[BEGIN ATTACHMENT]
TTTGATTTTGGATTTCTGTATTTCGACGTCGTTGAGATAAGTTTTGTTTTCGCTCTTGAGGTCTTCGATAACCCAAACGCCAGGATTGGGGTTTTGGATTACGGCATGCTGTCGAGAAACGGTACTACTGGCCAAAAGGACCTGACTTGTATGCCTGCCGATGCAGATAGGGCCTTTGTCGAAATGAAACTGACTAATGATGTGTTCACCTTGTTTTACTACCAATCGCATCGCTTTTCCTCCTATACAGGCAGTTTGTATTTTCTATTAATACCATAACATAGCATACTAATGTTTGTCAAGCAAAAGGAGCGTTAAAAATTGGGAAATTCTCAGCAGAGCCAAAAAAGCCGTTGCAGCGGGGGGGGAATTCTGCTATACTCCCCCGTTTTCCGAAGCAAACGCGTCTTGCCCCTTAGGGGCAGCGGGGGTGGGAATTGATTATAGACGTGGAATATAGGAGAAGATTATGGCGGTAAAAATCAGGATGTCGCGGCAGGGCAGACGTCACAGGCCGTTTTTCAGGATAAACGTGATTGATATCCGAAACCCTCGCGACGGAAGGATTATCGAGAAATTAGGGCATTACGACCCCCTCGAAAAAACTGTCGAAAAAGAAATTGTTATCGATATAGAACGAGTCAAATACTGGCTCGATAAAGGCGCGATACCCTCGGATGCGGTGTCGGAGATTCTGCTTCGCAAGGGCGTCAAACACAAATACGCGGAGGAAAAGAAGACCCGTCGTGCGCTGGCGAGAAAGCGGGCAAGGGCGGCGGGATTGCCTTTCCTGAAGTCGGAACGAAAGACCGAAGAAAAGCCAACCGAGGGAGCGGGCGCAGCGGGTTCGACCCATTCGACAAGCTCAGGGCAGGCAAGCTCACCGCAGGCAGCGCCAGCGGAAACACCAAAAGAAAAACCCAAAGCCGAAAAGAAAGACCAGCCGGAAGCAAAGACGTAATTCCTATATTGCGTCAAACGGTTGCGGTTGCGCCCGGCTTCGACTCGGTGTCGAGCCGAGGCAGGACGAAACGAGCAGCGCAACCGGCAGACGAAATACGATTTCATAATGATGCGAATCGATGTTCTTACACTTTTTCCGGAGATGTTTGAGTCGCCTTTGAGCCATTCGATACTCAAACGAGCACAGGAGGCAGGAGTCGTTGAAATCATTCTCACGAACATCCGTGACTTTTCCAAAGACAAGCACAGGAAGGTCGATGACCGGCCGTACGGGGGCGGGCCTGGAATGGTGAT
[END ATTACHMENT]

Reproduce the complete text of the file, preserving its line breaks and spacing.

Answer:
TTTGATTTTGGATTTCTGTATTTCGACGTCGTTGAGATAAGTTTTGTTTTCGCTCTTGAGGTCTTCGATAACCCAAACGCCAGGATTGGGGTTTTGGATTACGGCATGCTGTCGAGAAACGGTACTACTGGCCAAAAGGACCTGACTTGTATGCCTGCCGATGCAGATAGGGCCTTTGTCGAAATGAAACTGACTAATGATGTGTTCACCTTGTTTTACTACCAATCGCATCGCTTTTCCTCCTATACAGGCAGTTTGTATTTTCTATTAATACCATAACATAGCATACTAATGTTTGTCAAGCAAAAGGAGCGTTAAAAATTGGGAAATTCTCAGCAGAGCCAAAAAAGCCGTTGCAGCGGGGGGGGAATTCTGCTATACTCCCCCGTTTTCCGAAGCAAACGCGTCTTGCCCCTTAGGGGCAGCGGGGGTGGGAATTGATTATAGACGTGGAATATAGGAGAAGATTATGGCGGTAAAAATCAGGATGTCGCGGCAGGGCAGACGTCACAGGCCGTTTTTCAGGATAAACGTGATTGATATCCGAAACCCTCGCGACGGAAGGATTATCGAGAAATTAGGGCATTACGACCCCCTCGAAAAAACTGTCGAAAAAGAAATTGTTATCGATATAGAACGAGTCAAATACTGGCTCGATAAAGGCGCGATACCCTCGGATGCGGTGTCGGAGATTCTGCTTCGCAAGGGCGTCAAACACAAATACGCGGAGGAAAAGAAGACCCGTCGTGCGCTGGCGAGAAAGCGGGCAAGGGCGGCGGGATTGCCTTTCCTGAAGTCGGAACGAAAGACCGAAGAAAAGCCAACCGAGGGAGCGGGCGCAGCGGGTTCGACCCATTCGACAAGCTCAGGGCAGGCAAGCTCACCGCAGGCAGCGCCAGCGGAAACACCAAAAGAAAAACCCAAAGCCGAAAAGAAAGACCAGCCGGAAGCAAAGACGTAATTCCTATATTGCGTCAAACGGTTGCGGTTGCGCCCGGCTTCGACTCGGTGTCGAGCCGAGGCAGGACGAAACGAGCAGCGCAACCGGCAGACGAAATACGATTTCATAATGATGCGAATCGATGTTCTTACACTTTTTCCGGAGATGTTTGAGTCGCCTTTGAGCCATTCGATACTCAAACGAGCACAGGAGGCAGGAGTCGTTGAAATCATTCTCACGAACATCCGTGACTTTTCCAAAGACAAGCACAGGAAGGTCGATGACCGGCCGTACGGGGGCGGGCCTGGAATGGTGAT